To help keep your faciltiy up to date, following is a list of updated regulations based on the changes that have or will occur by the end of 2012.
Legacy Issues Phasing Out
It’s been a long time coming, but three important rules are phasing out at the end of this year. This means mandatory compliance and training of all affected hazmat employees on the changes by January 1, 2013.
Basic Description in Order
January 1, 2013 is the last date to use the shipping description sequence (Proper Shipping Name first, etc.) in effect since December 31, 2006. This marks the end of a six-year phase-in period, as the international standard has been ID# first since 2006.
[49 CFR 172.202(b); 76 FR 73527, July 20, 2011; 71 FR 55692, December 29, 2006]
DOT Phasing Out ORM-D
Starting January 1, 2013, all shipments of limited quantities offered for transportation by aircraft, including many materials traditionally reclassified as ORM-D AIR, must be marked with the new “Y” limited quantity marking instead.
[See 49 CFR 172.315, 173.167]
Limited Quantities by Aircraft
December 31, 2012 is the last day to use the old “square-on-point with Identification Number” marking for packages of hazardous material packaged in limited quantities for transport by aircraft.
[49 CFR 172.315(d)(1); 49 CFR 172.316(a)(1); 76 FR 3364, January 19, 2011; 76 FR 82174, December 30, 2011]
DOT Final Rules
77 FR 37961
—Hazardous Materials: Incorporating Rail Special Permits into the Hazardous Materials Regulations; Jun. 25, 2012
As part of government-wide Regulatory Review and Reinvention (RRR) initiatives, PHSMA incorporated several rail special permits with established safety records directly into the HMR.
77 FR 22504
—Hazardous Materials: Packages Intended for Transport by Aircraft; Apr. 16, 2012
To conform with international standards, PHMSA amended the HMR to require the use of leak-proof packaging for packages of hazardous material liquid transported by aircraft.
76 FR 82163
—Hazardous Materials: Harmonization With the United Nations Recommendations on the Transport of Dangerous Goods: Model Regulations, International Maritime Dangerous Goods Code, and the International Civil Aviation Organization Technical Instructions for the Safe Transport of Dangerous Goods by Air; Dec. 30, 2011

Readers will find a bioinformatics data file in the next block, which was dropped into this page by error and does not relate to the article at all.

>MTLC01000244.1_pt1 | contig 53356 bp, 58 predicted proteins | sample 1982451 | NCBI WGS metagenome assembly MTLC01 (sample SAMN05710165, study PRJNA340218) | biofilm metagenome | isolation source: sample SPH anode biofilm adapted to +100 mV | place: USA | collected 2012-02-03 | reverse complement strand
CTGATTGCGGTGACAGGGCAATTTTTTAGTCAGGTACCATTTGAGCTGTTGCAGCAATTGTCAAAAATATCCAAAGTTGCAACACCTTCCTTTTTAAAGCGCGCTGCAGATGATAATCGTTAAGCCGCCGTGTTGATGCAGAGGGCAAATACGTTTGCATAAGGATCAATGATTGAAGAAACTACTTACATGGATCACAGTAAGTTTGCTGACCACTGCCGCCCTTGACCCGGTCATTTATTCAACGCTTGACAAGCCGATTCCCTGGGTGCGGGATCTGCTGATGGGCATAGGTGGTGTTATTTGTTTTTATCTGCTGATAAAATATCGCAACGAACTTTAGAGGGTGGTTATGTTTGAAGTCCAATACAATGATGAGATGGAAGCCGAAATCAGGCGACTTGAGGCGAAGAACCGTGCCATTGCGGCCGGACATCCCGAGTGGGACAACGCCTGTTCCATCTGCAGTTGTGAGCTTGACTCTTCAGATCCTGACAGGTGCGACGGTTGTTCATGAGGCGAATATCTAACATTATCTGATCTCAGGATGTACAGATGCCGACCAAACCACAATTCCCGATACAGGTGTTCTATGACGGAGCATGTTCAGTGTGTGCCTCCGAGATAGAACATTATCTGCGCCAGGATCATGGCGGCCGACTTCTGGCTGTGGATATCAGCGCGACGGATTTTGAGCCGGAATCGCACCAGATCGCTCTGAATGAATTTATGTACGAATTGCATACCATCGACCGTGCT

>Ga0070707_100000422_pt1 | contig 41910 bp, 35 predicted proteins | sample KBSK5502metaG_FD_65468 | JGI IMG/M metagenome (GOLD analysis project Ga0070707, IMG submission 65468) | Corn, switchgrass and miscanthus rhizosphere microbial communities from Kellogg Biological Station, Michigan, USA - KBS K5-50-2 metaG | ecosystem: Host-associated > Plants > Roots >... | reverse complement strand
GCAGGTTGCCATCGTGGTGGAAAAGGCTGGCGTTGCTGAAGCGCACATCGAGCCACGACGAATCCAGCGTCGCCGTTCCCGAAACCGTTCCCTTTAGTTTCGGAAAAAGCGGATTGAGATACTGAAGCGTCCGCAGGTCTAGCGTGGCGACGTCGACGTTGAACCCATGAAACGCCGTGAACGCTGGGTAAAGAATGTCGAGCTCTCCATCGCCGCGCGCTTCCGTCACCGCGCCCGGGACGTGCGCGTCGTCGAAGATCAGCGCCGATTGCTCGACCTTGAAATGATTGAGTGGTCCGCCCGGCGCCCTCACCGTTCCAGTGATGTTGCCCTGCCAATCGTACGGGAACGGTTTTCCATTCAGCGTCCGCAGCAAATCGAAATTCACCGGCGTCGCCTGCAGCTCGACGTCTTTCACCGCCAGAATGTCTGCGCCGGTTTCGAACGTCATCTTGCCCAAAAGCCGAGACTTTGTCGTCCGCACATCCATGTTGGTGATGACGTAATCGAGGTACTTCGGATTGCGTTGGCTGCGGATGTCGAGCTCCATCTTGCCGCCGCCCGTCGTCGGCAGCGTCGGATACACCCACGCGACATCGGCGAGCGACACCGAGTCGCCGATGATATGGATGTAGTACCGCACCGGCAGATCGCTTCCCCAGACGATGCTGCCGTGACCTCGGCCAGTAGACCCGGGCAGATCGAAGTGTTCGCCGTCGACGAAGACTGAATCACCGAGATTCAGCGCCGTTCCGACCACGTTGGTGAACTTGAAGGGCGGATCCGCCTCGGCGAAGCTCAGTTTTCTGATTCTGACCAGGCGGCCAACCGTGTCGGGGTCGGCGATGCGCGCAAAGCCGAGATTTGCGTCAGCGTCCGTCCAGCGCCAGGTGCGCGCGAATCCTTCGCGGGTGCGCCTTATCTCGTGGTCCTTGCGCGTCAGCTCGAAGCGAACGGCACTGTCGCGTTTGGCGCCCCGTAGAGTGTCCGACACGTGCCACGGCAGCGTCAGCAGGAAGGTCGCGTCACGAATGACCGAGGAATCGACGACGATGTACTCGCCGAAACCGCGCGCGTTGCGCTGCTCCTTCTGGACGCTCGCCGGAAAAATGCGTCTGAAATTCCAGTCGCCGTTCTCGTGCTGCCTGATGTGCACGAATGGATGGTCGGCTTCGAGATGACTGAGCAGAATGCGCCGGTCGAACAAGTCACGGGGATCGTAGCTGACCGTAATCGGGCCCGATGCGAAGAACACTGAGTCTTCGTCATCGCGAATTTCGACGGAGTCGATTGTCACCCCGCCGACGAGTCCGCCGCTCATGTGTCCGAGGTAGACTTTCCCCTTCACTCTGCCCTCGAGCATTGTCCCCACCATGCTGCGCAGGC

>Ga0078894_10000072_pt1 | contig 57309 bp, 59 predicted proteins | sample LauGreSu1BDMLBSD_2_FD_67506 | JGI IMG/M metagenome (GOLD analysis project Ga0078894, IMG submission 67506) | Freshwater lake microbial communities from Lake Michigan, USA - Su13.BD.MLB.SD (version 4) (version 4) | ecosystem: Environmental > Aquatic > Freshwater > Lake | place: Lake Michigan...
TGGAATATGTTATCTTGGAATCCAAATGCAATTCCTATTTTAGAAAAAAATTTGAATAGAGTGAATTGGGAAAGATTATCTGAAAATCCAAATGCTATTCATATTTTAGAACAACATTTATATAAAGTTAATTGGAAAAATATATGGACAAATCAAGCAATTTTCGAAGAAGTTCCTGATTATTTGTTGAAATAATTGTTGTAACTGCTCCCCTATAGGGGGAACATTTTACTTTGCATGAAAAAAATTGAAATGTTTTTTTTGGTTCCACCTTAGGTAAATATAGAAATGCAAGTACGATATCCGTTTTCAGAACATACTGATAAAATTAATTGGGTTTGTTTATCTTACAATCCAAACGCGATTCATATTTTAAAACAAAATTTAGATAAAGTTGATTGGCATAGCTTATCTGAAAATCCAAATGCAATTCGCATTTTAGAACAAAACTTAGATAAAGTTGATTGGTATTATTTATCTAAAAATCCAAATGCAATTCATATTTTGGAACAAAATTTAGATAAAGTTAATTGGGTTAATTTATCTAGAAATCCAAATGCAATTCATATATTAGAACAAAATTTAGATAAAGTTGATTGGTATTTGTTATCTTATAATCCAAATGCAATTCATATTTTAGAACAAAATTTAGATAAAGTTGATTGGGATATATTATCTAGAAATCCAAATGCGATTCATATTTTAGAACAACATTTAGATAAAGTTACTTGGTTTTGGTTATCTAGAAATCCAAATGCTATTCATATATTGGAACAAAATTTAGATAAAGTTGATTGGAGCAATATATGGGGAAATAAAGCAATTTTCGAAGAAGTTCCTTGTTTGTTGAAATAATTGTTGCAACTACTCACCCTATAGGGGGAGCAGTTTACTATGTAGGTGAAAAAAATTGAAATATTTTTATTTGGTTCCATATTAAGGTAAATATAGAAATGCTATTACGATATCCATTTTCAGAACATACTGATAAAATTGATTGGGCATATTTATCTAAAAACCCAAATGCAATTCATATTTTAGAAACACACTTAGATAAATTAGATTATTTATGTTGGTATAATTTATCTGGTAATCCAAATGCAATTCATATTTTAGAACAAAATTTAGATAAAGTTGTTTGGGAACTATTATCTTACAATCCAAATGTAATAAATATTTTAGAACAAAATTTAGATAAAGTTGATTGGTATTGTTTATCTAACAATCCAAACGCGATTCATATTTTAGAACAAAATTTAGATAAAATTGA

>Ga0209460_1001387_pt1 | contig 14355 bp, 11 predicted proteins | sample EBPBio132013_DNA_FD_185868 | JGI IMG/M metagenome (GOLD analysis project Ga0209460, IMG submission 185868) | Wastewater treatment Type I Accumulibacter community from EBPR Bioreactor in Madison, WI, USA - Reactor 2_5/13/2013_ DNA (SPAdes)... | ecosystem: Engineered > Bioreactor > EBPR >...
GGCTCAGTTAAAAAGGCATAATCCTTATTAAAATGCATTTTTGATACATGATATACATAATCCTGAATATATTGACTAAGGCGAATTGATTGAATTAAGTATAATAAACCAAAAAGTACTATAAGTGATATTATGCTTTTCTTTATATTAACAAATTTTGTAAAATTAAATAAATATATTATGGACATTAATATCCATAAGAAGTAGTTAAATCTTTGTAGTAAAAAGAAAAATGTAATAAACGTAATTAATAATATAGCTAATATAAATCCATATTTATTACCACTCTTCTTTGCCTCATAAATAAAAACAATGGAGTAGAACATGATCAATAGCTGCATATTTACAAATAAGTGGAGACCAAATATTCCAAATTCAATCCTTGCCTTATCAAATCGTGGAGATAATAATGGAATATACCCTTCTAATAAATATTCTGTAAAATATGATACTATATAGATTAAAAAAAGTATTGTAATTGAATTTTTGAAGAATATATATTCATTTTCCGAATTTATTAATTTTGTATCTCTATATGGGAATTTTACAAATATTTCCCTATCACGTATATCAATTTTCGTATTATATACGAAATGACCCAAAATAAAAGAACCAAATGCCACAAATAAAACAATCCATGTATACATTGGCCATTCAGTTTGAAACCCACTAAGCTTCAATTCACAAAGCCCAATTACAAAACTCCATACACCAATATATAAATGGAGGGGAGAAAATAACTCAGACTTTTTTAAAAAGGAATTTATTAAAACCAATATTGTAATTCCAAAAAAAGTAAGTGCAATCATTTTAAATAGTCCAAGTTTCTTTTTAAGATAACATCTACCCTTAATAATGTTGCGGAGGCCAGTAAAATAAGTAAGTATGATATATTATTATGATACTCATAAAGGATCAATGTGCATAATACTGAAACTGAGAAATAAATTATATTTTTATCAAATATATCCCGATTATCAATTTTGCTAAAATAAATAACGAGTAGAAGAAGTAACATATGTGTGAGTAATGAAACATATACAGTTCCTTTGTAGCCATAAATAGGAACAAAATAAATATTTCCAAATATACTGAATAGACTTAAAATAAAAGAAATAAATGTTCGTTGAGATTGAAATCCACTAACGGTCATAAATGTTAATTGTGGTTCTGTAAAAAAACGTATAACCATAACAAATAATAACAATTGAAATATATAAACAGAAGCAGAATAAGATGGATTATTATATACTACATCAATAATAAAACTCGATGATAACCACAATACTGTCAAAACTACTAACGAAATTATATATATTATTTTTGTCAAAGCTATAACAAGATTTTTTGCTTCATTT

This off-cycle harmonization rule provides clarifications to, corrects typographical and other minor errors in, and responds to appeals regarding the previous year’s international harmonization rule.
76 FR 81396
—Hazardous Materials: Miscellaneous Amendments; Response to Appeals; Corrections; Dec. 28, 2011
In this rulemaking, PHMSA made several editorial and clarifying amendments to the HMR to correct inadvertent editorial errors from previous rulemakings.
76 FR 75470
—Hazardous Materials: Restricting the Use of Cellular Phones by Drivers of Commercial Motor Vehicles in Intrastate Commerce; Dec. 2, 2011
The Federal Motor Carrier Safety Administration (FMCSA) and PHMSA issued regulations prohibiting the use of hand-held mobile telephones while operating commercial motor vehicles, especially if they are carrying hazmat.
PHMSA Policy News
In addition to final rules, PHMSA has also made a few changes to its policies and internal operations through non-rulemaking actions:
77 FR 39798
—Clarification Policy on Initial Fitness Review for Classification Approvals; Jul. 5, 2012
PHMSA clarified and provided guidance for its “fitness review” of applicants for non-fireworks classification approvals.
77 FR 9865
—Clarification on the Division 1.1 Fireworks Approvals Policy; Feb. 21, 2012
77 FR 429
—Hazardous Materials: Clarification and Further Guidance on the Fireworks Approvals Policy; Jan. 5, 2012
In these items, PHMSA issued further clarifications and guidance on its policies regarding the approval of fireworks devices after consultation with the regulated community.
76 FR 75950
—Hazardous Materials: Emergency Restriction—Prohibition Order; Dec. 5, 2011
For the first time ever, PHMSA used its authority under the Hazardous Materials Transportation Act of 2005 to identify an imminent hazard and issued an injunction (or Emergency Order) prohibiting the transportation of “TyLar gas” after a series of explosive incidents.
Keep Up-to-Date on DOT
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